Bronx Borough President Adolfo Carrion, Jr. Visits Hunts Point-Based Food Bank For New York City
Bronx, NY (July 1, 2003) — Bronx Borough President Adolfo Carrión, Jr. toured the nonprofit Food Bank For New York City's warehouse in the Hunt's Point Cooperative Market today with Food Bank President and CEO, Dr. Lucy Cabrera. Carrión praised the Food Bank's twenty-year history at the market, including the creation of more than 80 well-paying jobs that range from warehouse operators to community nutritionists.
"It is organizations like the Food Bank, who have served as anchor employers in Hunt's Point, that have helped make possible the new 450,000 square-foot Fulton Fish Market project and the 200,000 square feet of retail space at 225th Street," said Carrión. "In addition to providing food to nearly 300 community food programs in the Bronx alone, they are helping to create jobs— the very thing that empowers individuals to move off of food pantry and soup kitchen lines and towards self-sufficiency."
In 2003, the Food Bank recognizes 20 years of working to end hunger. To date, the Food Bank has distributed more than 450 million pounds of food to soup kitchens, food pantries and other emergency food programs in the five boroughs; an estimated 327 million meals for New York City's neediest.
"These are very uncertain times for everyone, particularly those who can't afford food for themselves and their families," said Dr. Cabrera. "With the continued support of elected officials like Borough President Carrión - who are committed to economic development and education — we are making inroads in fortifying the infrastructure of our community."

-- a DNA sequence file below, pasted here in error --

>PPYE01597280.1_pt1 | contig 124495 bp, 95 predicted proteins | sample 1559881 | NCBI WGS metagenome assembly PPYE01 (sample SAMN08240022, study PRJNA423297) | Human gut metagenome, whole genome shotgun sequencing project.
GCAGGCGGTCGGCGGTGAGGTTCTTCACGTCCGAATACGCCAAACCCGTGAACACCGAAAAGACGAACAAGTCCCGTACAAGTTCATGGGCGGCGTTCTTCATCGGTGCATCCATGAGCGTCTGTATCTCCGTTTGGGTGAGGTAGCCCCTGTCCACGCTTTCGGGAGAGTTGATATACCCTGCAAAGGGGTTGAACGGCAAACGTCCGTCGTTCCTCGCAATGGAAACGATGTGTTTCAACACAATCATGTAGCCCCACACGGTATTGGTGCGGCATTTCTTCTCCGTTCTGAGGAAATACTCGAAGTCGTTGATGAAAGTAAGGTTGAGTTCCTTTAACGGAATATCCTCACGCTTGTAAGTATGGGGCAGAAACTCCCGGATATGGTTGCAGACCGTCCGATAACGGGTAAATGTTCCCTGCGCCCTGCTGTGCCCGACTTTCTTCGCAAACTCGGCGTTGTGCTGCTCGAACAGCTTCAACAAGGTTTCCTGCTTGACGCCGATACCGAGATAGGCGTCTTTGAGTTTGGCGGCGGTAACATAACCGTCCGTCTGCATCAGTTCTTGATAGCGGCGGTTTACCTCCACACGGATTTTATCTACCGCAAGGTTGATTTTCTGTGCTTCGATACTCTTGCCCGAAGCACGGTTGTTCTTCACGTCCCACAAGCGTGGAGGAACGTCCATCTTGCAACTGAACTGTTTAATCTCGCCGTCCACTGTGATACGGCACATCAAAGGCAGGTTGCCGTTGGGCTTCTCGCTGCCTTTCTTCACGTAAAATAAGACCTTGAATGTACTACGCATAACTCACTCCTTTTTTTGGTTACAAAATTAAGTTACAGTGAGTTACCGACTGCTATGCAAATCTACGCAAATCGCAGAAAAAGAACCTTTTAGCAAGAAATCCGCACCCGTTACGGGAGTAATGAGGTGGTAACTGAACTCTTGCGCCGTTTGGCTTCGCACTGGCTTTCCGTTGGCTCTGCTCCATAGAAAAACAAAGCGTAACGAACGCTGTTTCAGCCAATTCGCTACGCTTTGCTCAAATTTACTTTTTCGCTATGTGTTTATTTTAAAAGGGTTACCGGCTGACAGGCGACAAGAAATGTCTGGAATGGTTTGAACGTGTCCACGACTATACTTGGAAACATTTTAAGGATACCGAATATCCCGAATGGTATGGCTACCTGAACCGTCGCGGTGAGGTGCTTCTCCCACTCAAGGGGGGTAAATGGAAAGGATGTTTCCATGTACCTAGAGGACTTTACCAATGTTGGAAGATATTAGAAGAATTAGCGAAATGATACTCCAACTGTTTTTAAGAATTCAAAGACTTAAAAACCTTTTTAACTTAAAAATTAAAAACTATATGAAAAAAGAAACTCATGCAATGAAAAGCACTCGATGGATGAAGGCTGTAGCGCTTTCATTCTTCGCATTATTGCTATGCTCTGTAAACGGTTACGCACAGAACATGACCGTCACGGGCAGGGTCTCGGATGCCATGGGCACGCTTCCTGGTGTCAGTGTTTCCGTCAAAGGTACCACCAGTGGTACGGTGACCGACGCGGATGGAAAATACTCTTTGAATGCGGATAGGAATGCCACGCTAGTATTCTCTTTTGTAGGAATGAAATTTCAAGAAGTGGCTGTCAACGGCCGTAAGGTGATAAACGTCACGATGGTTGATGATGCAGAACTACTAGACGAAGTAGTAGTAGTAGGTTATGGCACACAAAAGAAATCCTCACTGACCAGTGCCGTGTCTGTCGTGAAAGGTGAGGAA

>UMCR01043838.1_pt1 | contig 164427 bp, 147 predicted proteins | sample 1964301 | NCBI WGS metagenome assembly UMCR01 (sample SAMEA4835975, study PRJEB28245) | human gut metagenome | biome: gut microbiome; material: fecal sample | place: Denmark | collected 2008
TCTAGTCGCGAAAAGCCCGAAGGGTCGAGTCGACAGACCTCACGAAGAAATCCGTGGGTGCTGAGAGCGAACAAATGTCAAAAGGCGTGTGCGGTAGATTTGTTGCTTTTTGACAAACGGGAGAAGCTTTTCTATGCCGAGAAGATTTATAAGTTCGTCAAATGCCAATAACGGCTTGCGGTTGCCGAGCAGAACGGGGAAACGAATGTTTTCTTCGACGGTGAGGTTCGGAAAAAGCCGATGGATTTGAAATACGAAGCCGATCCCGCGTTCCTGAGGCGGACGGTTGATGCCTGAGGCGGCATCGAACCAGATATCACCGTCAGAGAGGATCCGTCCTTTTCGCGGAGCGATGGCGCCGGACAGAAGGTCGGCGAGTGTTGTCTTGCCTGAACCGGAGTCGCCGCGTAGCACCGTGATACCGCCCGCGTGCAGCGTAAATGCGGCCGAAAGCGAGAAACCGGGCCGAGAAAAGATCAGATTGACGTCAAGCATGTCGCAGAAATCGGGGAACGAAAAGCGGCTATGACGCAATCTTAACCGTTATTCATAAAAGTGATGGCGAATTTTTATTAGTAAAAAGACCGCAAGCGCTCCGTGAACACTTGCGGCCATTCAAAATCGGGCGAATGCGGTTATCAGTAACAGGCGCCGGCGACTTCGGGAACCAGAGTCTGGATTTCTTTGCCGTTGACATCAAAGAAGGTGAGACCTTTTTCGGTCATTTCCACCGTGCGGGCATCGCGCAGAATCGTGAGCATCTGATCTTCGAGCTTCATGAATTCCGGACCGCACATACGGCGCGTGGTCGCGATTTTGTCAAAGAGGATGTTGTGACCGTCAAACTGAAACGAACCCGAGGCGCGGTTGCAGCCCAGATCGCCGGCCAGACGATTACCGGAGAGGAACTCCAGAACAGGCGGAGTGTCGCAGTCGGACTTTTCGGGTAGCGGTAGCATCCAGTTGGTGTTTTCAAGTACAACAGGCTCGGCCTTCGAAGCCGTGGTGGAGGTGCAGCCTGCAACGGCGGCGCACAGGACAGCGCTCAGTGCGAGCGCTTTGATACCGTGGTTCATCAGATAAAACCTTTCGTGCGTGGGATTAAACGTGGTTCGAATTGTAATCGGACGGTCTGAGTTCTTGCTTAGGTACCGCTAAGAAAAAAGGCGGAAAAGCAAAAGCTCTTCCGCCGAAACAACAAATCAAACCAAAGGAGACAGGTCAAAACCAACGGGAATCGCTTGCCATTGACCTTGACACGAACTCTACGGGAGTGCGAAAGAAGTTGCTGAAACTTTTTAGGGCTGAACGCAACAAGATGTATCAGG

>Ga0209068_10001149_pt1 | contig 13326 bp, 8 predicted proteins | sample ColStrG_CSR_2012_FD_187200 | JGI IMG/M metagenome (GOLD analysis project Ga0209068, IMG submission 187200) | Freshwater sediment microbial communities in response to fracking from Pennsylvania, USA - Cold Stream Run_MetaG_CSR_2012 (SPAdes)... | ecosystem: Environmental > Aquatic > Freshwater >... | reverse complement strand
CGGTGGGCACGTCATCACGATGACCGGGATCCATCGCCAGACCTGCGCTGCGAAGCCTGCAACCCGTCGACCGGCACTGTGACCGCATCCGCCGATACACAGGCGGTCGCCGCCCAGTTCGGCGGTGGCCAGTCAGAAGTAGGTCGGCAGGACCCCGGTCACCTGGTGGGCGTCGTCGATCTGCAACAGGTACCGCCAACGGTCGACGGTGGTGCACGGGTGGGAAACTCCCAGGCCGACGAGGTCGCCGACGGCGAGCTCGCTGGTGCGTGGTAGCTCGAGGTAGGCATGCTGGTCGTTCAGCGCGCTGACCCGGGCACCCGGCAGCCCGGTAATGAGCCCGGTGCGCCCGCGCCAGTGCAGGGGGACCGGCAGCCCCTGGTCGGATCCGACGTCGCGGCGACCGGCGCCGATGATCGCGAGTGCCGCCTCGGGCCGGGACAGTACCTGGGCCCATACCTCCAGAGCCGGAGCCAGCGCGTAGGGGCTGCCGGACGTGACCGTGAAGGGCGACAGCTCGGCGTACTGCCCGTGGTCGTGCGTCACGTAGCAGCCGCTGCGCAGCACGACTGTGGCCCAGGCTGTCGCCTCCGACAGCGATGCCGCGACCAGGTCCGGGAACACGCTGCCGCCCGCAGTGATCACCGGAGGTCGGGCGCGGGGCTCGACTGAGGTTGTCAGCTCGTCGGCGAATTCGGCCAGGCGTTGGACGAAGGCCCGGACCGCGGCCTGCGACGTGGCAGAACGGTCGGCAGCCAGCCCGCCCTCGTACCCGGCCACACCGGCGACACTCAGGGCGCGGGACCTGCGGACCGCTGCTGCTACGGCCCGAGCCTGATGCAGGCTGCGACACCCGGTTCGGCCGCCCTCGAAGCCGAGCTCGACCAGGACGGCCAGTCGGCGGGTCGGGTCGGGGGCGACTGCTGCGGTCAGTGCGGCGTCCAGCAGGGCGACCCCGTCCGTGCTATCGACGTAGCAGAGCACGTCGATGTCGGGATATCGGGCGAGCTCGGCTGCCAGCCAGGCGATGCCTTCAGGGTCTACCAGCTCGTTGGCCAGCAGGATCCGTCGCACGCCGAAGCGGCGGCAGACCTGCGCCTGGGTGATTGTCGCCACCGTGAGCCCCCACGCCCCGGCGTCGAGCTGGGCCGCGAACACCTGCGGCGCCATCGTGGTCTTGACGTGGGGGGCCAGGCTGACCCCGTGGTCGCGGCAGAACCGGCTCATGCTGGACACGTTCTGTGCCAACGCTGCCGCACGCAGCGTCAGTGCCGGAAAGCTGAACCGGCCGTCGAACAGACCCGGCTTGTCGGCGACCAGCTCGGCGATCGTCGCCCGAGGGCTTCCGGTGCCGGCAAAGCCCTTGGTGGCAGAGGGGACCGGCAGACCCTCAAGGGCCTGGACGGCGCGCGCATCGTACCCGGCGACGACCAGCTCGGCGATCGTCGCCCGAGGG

Today an estimated one in five people in New York City turns to emergency food assistance to avoid going hungry. More than half of them are children and the elderly. Meanwhile, many of the Food Bank's 1,000 programs, including soup kitchens and food pantries, are experiencing a steady rise in demand for food assistance that surpasses levels seen immediately after 9/11. The Food Bank's research also shows that more and more working poor families are looking to emergency food assistance to make ends meet. Many of these families are forced to choose between paying rent and utilities and buying food for their families.
Food Bank For New York City, formerly Food For Survival, works to end hunger in New York City by organizing food, information and support for community survival and dignity. As the city's largest hunger relief organization, the Food Bank collects, warehouses and distributes food throughout the city's five boroughs. Last year the Food Bank distributed 61 million pounds of food to more than 1,000 nonprofit community food programs — including food pantries, soup kitchens, senior centers and shelters. The Food Bank also offers ongoing support to food programs through its Education Institute for Community Program Advancement, Annual Agency Conference and other programs that build capacity and improve efficiency. As a resource center for member food programs, legislators, the media and the public, the Food Bank regularly conducts research about hunger in New York City and plays an active role in public policy issues at the city, state and national levels.